Along the way there will be people, perhaps friends who alienate themselves from him, because of this, and this is going to make him feel lost and with this comes a form of depression, although I'm not a doctor to qualify this.

If he has a close friend who is straight then questions will be asked and may be some type of criticism may be directed towards him, so this will upset him with the fear of losing this friend, but remember there are many gay/bi/trans who have many straight friendship's, it's just about adjusting.

Your son can contact Qlife on 1300 555 727 or Kids Helpline 1800 55 1800 by phone, web chat or online and this doesn't stop you from contacting them as well.

You have every right to worry about what is going on and please don't feel as though you shouldn't.

Geoff.

Life Member.

tmas
Community Member

For what it’s worth, I don’t think you’re full of rubbish. As for your son’s friend influencing him to transition, this is probably very unlikely (from my personal experience and observation, queer kids tend to bunch together, even if none of them know they/their friends are queer). My suggestion is to be as supportive as possible, be as loving as you would want your parent to be if you were in this situation - and obviously, a professional is very important and a private confidential space to speak would be appreciated on the part of your child. 

 

If he is LGBTQ+, know that it’s still the same child you know and love. It may be a part of his distress, though coming out isn’t an immediate fix it. Coming out (to a positive reception by family) creates a sense of honesty and could be an opportunity to show you are on his side. 

Puglett
Community Member

Hi _Lee_,

 

I'm not LGBTQ+, however I am a young adult with an eating disorder and experience of feeling judged/discriminated for that, so it may help me to understand a bit of how your son may feel.

 

So he emailed you to ask if you would accept him for being LGBTQ+? Is email his normal method of communication? For example, if he normally talks on the phone, it could be that this feels really hard to say in person for him. If he is finding this hard to talk about with you it is probably more likely the truth he is telling. As a young person with an ED, I always felt so ashamed of my food rituals so if I did find the courage to talk about them, it was 100% the truth.

 

I think it is good that you were honest in saying you might struggle but would still accept him. That is better then just saying you are 100% okay with it.

 

QLife looks like a great resource Sophie_M has recommended. I wonder too if it would be helpful to have an open discussion with your son about why you might struggle and also too asking him if there is anything you can do to support him or make this topic easier to talk about.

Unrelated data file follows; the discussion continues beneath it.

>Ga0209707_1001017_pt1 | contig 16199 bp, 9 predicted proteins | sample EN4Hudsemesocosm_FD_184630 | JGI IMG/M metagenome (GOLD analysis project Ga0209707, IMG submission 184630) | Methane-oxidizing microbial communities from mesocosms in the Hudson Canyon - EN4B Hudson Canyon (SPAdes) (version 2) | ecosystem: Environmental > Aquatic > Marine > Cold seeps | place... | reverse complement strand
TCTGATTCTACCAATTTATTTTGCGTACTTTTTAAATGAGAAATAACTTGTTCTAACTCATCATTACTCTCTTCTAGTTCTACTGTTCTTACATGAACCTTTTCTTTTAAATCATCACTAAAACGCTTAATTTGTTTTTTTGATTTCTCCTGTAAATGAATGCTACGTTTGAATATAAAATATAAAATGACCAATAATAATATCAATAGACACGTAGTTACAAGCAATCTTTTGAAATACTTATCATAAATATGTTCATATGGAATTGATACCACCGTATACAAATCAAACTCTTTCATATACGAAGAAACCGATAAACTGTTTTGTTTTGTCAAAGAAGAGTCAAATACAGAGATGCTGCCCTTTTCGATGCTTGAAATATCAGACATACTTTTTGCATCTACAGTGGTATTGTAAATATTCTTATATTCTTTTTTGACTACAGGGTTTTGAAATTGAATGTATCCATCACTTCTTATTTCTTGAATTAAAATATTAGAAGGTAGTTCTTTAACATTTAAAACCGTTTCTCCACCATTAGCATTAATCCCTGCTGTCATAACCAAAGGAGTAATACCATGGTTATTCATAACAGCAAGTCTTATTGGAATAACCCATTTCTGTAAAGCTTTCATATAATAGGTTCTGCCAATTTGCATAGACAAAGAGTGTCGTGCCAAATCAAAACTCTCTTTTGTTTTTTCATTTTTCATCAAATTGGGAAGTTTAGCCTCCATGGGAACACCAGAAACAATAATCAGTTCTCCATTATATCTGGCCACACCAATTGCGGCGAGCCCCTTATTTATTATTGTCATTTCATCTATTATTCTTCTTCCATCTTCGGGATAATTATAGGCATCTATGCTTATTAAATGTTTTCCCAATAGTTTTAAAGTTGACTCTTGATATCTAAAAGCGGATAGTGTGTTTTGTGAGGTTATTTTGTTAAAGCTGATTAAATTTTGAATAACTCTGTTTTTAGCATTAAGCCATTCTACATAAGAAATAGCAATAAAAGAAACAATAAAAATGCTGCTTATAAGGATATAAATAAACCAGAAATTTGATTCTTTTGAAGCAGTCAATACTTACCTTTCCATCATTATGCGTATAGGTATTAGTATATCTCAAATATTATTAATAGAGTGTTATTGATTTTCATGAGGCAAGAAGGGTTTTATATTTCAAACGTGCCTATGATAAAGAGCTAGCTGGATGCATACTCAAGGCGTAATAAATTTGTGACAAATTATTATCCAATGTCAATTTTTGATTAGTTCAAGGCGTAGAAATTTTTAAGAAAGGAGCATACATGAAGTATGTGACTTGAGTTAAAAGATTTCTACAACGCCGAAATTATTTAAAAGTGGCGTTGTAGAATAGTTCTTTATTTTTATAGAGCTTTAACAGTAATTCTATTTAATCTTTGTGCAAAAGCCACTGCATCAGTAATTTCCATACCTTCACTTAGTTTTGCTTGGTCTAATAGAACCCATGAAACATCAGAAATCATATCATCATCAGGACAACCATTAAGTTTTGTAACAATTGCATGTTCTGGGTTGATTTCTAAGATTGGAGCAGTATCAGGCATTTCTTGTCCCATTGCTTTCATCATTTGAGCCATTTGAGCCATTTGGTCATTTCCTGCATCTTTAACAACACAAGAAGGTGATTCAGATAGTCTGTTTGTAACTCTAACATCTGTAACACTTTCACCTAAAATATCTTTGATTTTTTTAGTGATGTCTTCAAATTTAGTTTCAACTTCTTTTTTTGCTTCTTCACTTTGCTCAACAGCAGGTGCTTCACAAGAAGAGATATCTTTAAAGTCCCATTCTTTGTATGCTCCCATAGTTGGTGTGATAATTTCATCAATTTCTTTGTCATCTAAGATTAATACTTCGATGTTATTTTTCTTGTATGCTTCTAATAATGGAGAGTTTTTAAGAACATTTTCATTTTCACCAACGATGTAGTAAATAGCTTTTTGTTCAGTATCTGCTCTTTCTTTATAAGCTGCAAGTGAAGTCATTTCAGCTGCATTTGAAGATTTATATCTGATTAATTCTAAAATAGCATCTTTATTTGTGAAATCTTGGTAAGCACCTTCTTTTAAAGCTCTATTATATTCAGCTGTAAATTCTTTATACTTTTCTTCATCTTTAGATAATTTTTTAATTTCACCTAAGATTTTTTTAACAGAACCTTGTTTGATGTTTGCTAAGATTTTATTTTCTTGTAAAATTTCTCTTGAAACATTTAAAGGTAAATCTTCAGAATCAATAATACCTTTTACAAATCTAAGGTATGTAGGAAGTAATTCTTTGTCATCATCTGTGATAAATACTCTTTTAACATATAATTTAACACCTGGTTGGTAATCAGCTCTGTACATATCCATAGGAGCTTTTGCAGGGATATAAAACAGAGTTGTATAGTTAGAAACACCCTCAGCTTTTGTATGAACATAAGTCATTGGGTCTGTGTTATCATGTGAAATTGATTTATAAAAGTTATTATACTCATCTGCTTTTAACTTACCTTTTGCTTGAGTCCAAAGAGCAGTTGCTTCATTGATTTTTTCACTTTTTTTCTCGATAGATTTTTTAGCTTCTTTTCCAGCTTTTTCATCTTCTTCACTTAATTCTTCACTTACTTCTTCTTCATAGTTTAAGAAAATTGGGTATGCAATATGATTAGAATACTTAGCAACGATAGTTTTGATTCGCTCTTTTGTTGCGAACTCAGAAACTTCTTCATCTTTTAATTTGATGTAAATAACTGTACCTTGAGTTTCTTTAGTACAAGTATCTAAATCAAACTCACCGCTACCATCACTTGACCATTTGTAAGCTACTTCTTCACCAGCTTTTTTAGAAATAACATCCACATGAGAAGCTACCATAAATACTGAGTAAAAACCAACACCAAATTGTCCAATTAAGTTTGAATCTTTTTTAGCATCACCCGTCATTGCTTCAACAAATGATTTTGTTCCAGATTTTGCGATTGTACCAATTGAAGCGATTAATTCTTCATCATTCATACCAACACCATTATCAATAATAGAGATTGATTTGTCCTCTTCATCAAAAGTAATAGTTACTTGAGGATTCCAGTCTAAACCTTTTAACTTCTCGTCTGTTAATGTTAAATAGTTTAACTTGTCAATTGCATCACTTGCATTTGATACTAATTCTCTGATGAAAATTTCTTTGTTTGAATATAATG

Warm regards x

 

 

white knight
Community Champion
Community Champion

Hi Lee

 

You've had some great replies here.

 

I do think your sons friend has likely had some influence on him to some degree. We see in the entertainment industry for example the commonality of LGBTIQ in that community and it seems much higher numbers than elsewhere in society. I'd guess that its a environment that has such high numbers that some members in that industry would end up questioning their own sexuality.

 

However, when, after pursuing this new found inclination into trans or other route, if he doesnt "feel" comfortable in that identity then he will switch back or go another way. What I'm eluding to is that I think it is entirely healthy and "normal" for him to seek out his comfort zone with the view of finding himself. With you supporting him (not necessarily without disappointment/concern) you would be a wonderful friend and thats exactly his need. 

 

However, he also needs to understand other people and their perspectives. In a very subtle manner you can, at the appropriate time, mention the reasons you have had experiencing the transformation from son, male, with expectations he'd one day be a partner with a female. Such expectations are normal so it takes time to alter these.  In the big wide world he is best served by accepting why such expectations exist and the time factor in that process. 

 

I often use the analogy of an astronaut walking on the moon. That once home he tells all his friends of what it was like. However, can any of us that have never walked on the moon get a real feeling of his experience? No. Such acceptance goes both ways. 

 

I'm certain you are a very good mother. You wont however say everything right with a sensitive son but your support and involvement in your sons pursuit of happiness will be his greatest asset.

 

TonyWK